According to the assistant superintendent, the system, through its one-year partnership with UNCW for the project, is hoping to develop a resource room for beginning teachers as well as a web portal and a teacher tool kit that goes beyond what the system already provides.
Providing such support to its beginning teachers isn’t new for Clinton City Schools.
“The state requires that we have a beginning teacher support program,” noted Dillman, sharing that every year the system holds a new teacher induction three days before the new school year starts. Over the course of those three days, beginning teachers learn about the teacher evaluation instrument, classroom management, and payroll and benefits, to name a few. They are also assigned a mentor, often one teaching the same subject and grade level as them, who works with them for their first three years as an educator. Beginning teachers also attend monthly meetings where issues and concerns raised on end of year teacher surveys are addressed.
“This (project) will just add a whole other layer of support,” Dillman said, mentioning the benefit of having access to UNCW resources. “It will just add another dimension to what we already do and make that community connection stronger, strengthening those ties so that they (beginning teachers) have a connection with the community and can feel more a part of it. It’s all about developing that network of support.”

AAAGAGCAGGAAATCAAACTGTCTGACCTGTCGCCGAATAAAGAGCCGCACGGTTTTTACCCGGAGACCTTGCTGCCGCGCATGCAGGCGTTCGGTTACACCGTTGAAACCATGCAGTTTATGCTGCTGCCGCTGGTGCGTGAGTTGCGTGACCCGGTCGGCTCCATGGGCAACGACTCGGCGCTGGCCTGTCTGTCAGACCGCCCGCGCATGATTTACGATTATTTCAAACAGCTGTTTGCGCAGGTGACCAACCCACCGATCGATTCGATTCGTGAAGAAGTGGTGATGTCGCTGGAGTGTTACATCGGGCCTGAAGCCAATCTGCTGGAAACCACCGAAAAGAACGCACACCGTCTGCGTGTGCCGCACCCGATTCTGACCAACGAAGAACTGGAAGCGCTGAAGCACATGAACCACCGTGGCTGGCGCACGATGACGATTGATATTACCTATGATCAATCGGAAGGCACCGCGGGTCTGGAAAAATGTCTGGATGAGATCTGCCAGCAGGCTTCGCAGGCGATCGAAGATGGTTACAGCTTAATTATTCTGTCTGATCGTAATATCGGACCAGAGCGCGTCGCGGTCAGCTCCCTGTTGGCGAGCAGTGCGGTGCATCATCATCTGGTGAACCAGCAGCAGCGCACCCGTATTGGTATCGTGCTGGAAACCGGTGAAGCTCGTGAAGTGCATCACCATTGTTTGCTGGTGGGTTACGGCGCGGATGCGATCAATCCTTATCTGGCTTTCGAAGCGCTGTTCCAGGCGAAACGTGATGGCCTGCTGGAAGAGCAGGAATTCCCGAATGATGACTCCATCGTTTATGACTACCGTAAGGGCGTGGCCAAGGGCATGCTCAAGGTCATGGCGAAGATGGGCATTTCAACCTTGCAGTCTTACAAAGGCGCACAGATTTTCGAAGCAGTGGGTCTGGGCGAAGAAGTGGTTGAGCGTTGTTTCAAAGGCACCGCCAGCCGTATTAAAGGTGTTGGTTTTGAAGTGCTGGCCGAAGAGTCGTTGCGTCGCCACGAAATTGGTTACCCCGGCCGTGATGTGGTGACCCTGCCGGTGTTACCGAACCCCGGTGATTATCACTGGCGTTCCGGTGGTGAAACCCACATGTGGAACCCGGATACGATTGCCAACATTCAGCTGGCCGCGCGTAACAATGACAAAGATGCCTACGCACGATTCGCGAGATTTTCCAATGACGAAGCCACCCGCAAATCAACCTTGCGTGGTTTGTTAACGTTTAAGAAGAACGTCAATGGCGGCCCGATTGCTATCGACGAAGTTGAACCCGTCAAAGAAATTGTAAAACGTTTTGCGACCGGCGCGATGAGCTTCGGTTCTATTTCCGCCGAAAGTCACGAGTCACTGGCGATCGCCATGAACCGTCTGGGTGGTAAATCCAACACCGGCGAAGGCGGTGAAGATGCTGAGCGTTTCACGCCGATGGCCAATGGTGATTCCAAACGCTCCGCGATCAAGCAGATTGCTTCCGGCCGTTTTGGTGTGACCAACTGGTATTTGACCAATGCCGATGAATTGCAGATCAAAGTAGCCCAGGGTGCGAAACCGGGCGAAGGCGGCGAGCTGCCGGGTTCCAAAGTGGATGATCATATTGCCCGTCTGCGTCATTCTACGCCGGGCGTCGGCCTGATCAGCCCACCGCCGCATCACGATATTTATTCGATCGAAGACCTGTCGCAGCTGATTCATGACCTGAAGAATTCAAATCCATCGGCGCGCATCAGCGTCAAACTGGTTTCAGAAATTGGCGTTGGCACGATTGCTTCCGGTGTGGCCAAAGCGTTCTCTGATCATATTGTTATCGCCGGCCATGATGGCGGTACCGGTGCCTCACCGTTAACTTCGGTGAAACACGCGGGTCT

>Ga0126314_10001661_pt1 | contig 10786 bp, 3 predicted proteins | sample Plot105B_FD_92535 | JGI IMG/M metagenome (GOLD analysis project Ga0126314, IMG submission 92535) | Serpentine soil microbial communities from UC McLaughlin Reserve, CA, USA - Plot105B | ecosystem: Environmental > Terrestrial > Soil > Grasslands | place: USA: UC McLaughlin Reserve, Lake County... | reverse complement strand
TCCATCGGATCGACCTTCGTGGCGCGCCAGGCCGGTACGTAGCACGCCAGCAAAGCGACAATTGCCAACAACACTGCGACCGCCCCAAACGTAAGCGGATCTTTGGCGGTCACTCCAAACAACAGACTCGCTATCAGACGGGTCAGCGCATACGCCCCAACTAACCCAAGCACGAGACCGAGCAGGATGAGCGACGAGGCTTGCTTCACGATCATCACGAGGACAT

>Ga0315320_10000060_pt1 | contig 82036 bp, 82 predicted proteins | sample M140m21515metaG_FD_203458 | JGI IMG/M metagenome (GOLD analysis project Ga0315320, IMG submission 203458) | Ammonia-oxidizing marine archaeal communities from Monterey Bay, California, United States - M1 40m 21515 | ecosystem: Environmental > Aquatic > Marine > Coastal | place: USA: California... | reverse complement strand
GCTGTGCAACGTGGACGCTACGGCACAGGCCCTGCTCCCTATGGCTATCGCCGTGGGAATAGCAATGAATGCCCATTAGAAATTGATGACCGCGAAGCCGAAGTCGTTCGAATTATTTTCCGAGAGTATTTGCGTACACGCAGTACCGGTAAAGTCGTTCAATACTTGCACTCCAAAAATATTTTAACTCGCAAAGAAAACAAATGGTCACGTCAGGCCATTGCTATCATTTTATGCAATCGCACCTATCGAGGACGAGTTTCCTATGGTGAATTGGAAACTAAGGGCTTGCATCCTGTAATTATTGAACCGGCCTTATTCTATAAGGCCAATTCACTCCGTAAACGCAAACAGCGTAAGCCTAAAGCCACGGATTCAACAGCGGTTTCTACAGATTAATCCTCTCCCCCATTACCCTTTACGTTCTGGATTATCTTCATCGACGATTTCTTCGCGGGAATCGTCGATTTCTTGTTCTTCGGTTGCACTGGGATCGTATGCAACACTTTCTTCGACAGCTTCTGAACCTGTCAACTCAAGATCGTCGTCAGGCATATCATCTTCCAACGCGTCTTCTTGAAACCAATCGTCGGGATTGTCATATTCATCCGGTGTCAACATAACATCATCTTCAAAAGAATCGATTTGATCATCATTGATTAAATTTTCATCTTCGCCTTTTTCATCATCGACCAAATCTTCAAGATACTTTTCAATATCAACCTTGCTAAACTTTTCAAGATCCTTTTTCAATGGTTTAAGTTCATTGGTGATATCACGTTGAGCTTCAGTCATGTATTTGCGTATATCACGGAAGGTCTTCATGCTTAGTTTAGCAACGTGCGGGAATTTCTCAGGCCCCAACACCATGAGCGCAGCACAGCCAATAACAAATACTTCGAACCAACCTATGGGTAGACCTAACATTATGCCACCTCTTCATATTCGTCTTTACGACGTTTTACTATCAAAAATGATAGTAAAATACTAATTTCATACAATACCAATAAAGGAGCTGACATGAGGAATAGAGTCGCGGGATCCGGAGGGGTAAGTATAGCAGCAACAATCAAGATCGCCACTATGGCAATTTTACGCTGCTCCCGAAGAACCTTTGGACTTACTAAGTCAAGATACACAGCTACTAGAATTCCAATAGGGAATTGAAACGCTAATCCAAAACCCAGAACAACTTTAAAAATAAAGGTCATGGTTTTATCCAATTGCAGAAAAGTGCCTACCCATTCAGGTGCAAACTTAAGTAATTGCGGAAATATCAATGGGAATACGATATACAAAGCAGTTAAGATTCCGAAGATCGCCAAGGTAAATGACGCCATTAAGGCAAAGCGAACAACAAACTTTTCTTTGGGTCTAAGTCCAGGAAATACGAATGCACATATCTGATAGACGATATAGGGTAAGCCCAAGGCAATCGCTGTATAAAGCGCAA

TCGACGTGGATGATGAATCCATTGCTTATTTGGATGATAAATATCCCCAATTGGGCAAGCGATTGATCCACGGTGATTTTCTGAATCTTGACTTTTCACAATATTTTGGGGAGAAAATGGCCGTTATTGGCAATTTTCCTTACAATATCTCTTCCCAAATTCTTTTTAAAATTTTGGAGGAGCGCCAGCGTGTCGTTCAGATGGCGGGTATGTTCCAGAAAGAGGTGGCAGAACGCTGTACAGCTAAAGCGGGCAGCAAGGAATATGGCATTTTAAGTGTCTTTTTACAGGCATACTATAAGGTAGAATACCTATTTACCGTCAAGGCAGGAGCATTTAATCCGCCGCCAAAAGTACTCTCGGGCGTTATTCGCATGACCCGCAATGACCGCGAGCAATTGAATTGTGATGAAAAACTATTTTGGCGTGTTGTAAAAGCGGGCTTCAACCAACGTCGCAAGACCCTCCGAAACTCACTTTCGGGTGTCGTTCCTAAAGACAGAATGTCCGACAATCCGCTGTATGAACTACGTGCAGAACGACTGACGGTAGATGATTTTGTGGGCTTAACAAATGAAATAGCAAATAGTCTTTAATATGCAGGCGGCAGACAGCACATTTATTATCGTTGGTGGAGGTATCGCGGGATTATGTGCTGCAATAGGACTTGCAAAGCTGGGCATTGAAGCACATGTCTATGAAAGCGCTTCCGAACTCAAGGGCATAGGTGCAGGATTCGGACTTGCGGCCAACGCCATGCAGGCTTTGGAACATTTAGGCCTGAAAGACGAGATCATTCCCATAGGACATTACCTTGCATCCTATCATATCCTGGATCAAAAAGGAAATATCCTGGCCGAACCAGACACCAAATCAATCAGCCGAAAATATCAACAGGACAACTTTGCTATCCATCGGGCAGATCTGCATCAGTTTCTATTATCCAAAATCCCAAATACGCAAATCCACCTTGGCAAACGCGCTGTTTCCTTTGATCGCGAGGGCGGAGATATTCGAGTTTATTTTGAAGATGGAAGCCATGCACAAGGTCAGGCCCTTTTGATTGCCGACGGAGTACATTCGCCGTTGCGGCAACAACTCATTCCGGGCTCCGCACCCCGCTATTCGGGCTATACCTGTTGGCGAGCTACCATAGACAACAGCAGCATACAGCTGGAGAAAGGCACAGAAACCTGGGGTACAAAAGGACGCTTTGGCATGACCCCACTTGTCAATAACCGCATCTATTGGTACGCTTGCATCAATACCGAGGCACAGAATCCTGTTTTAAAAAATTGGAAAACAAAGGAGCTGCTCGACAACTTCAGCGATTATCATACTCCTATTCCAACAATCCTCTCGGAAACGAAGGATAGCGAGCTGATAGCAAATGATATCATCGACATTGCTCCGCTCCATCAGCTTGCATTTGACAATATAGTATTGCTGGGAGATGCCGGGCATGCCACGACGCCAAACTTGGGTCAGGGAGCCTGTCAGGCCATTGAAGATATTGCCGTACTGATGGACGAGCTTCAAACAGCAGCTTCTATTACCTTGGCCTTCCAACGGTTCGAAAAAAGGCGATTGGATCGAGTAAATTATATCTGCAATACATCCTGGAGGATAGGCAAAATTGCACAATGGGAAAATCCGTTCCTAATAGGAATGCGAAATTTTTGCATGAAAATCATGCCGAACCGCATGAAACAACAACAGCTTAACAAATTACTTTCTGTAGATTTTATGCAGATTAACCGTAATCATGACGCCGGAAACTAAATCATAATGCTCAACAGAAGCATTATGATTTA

That support, Dillman pointed out, is essential, especially to those who are just entering the classroom and facing the profession’s many challenges.
“Classroom management, knowing how to access and use resources, and learning how to differentiate instruction for all students. Those are the major issues” concerning teacher retention, said Dillman.
“You have to be organized and structured as a teacher, and you have to know your content because there isn’t time to learn it once you’re there. You have to know how to engage students and still keep that professionalism,” she continued. “And everyone has to find what works for them. There’s no one way to do it because we’re all individuals but we need to help teachers learn to pull from their strengths.”
“And there’s so many positives that come from the cultural, community part that that really helps them with all the rest,” she noted.
And Dillman is sure that the community aspect of the upcoming project will be an an enjoyable and easy one.
“We’re really lucky here in Clinton to have such strong community support. People in this community just provide and they’re always there. They genuinely care about the students, and not just the students, but the staff too,” she shared. “I feel like we’re very blessed to have that level of support. I don’t know if that’s part of why we were chosen (to partner for the project) but I do know that it’s not like that everywhere.”
Lauren Williams can be reached at 910-592-8137, ext. 117 or via email at firstname.lastname@example.org.